One of things I have always appreciated about April is her love for children, and in particular children from urban areas, and her love for our summer staff. These two loves, combined with her love of Christ, have led April to be a part of two significant startup teams during her tenure at SpringHill. First, April was on the start-up team, then the second director, for Storybrook, our 1 thru 3rd grade camp in Michigan. April helped cement the culture, program and focus of Storybrook that still exists today.
Secondly, April has been instrumental in the startup and growth of our Day Camps ministry. Once again her love of kids and staff has helped this program grow to become a significant ministry of SpringHill. It’s become significant not just because of its reach to children but also because it’s become a desirable summer ministry opportunity for 100’s college students.
Now April’s moving to inner city Detroit where she and her soon to be husband Josh will be taking up residence. Their goal is to continue, as April stated in her blog, “loving and serving the kids in our neighborhood” which, of course, is no surprise knowing April and the things she loves.
Gregory and Genesis are best friends who both live in the 48214 zip code of Detroit. It’s one of the poorest, most economically devastated zip codes in Detroit, thus in the country. It was here, in their neighborhood, that I meet Gregory and Genesis this past week while they attended our Mack Avenue Community Church/Hope Community Church Day Camp.
Gregory has just finished 2nd grade, and thanks to the Mack Avenue’s after school literacy program, Gregory is now reading at grade level. Which means, if Gregory continues to build on this new gift, he’ll not only improve his educational and vocational opportunities, but he’ll be able to make the reading of God’s Word a regular part of his life, both of which will be life transforming for him and his family.
At the beginning of the week Genesis shared with his counselor that since he was 4 years old he had been a bad boy and was always getting into trouble. But then he accept Jesus as his Savior and since then he’s changed, doing good things and not bad. His counselor said, over the week, that Genesis became like another counselor in his group. He provided leadership and insightful input during their small group times.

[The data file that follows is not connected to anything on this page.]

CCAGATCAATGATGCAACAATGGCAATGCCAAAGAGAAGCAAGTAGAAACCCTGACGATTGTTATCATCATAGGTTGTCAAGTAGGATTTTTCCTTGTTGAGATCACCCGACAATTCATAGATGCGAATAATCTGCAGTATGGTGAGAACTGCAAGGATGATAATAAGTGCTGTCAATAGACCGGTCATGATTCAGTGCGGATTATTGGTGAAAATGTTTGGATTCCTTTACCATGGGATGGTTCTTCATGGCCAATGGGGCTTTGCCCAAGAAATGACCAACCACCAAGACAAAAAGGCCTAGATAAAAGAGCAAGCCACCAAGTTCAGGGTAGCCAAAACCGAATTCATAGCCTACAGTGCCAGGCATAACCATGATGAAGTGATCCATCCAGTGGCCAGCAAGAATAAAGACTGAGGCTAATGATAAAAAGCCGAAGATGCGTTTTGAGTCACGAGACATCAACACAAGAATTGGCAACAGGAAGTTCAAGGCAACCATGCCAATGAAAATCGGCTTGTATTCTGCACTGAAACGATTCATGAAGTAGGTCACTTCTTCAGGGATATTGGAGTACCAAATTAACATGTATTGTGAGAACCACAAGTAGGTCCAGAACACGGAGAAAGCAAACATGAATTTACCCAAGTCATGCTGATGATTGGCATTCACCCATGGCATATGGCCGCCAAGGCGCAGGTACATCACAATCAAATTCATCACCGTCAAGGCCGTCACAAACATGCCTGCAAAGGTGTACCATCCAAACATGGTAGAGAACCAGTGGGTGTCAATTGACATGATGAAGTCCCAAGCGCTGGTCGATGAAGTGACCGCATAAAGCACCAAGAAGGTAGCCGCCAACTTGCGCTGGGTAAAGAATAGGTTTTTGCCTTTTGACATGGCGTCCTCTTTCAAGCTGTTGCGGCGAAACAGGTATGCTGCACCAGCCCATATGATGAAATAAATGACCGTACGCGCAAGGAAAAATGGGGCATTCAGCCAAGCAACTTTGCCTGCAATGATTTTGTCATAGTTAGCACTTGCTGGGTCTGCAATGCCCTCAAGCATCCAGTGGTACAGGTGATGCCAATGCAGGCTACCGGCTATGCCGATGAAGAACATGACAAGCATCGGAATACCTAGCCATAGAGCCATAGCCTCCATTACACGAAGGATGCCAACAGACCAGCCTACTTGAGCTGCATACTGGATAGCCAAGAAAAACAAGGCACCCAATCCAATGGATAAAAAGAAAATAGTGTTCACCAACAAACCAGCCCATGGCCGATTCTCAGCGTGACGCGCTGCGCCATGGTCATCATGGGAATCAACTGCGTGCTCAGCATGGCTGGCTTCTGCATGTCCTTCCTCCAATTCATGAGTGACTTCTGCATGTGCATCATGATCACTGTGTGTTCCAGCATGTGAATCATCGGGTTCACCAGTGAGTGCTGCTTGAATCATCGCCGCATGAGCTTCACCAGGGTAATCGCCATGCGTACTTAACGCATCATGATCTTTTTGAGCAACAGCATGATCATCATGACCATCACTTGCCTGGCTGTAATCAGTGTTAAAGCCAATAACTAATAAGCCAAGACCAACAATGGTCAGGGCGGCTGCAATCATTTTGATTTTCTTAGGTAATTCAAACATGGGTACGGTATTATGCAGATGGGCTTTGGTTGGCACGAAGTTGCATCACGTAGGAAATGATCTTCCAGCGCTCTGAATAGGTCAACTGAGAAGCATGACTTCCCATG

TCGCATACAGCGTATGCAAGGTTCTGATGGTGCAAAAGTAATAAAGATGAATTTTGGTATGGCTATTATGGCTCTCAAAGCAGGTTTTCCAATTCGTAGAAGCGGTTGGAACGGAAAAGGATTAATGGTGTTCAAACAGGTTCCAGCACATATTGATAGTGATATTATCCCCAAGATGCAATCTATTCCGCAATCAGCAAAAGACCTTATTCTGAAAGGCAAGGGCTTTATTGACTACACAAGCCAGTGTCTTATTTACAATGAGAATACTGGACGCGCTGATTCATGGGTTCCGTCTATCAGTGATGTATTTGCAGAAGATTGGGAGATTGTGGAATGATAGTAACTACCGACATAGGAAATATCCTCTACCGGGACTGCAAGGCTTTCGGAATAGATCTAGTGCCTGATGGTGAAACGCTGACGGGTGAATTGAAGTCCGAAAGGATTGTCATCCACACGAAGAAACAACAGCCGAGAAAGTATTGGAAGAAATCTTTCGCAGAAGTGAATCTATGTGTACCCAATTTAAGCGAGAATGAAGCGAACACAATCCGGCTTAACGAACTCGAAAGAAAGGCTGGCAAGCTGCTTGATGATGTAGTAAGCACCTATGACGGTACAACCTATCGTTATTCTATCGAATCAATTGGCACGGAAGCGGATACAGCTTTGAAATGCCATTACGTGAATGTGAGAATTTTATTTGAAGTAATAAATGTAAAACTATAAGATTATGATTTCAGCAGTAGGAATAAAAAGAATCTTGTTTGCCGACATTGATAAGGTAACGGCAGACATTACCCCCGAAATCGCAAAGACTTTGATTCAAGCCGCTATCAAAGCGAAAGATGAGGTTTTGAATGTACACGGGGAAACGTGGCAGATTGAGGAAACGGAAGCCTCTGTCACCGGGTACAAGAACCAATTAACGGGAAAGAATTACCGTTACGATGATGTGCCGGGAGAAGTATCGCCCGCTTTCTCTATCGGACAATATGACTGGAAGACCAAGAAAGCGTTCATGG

When I asked Genesis his favorite part of Day Camp he responded by saying “I really like the water slide and the climbing wall but my favorite thing is our worship time.” Then I asked Genesis what he learned this week. He told me “I learned about Jacob and Esau. About how Jacob stole Esau’s blessing and then had to run away because Esau wanted to kill him. But after a long time, Jacob came back and he and Esau made up.”
With the continued follow-up and discipleship of Mack Avenue Community Church and Hope Community Church, and some more SpringHill Experiences sprinkled in over the years, I can envision a bright future for these young boys, and hope for the 48214 zip code.
The Northrop’s and the Van Hall’s standing in front of Colin Ridge
I’ve been trying for nearly 5 days to write about this past weekend’s celebration and dedication of Colin Ridge, our new housing unit for campers with special needs at our Michigan camp. It’s been hard for me to find the right words to both describe the event and how I feel. So I’ve finally decided to share with you some of what I said during summer staff worship on Sunday. It provides a glimpse into this moving event.
First if you don’t know the story of the Van Hall’s, the Northrop’s and SpringHill (at least told from my perspective) click here to get caught up. Then read below the spirit of what I shared with our staff.
“SpringHill has a rich history of incredible stories where God has miraculously brought people and resources together to accomplish significant initiatives that He’s used to transform the lives of 1000’s of young people. But the story of Arvin and Darlene Van Hall and a camper named Colin Northrop and his family has become one of my favorite SpringHill stories because of how God has both included me in it and allowed me to see His guiding hand in it all….
But it’s also one of my favorite stories because of the people God brought together to accomplish His work. You see the Van Hall’s and the Northrop’s do not see the material, relational and the spiritual blessings they’ve received from God as something to hoard or keep, or own. From the beginning of this story I’ve witnessed their desire to share the blessings of their lives with others.
Arvin Van Hall and Joe Yahner in front of “the seed”, the piece of pipe that started this story.
The Van Hall’s and the Northrop’s understand the spiritual reality and Biblical directive that we are blessed to bless others, and by doing do we multiply the blessings, and build God’s Kingdom.”
And the result is we now have a housing unit that will allow us to provide, every year and for decades to come, 100’s of campers with special needs an opportunity to see, hear, and experience Jesus Christ in a life-transforming way. And there’s no better story to be a part of than this Great Story.
For over twenty years Michael Perry has made it his mission to bring young people closer to Christ through his Bible study publications, his capacity as the President and CEO of SpringHill, and his recent book, Experience = Everything. Over the last fifty years, SpringHill has changed over half a million lives—proving that it is more than just camp, or a place, SpringHill is a transformative experience.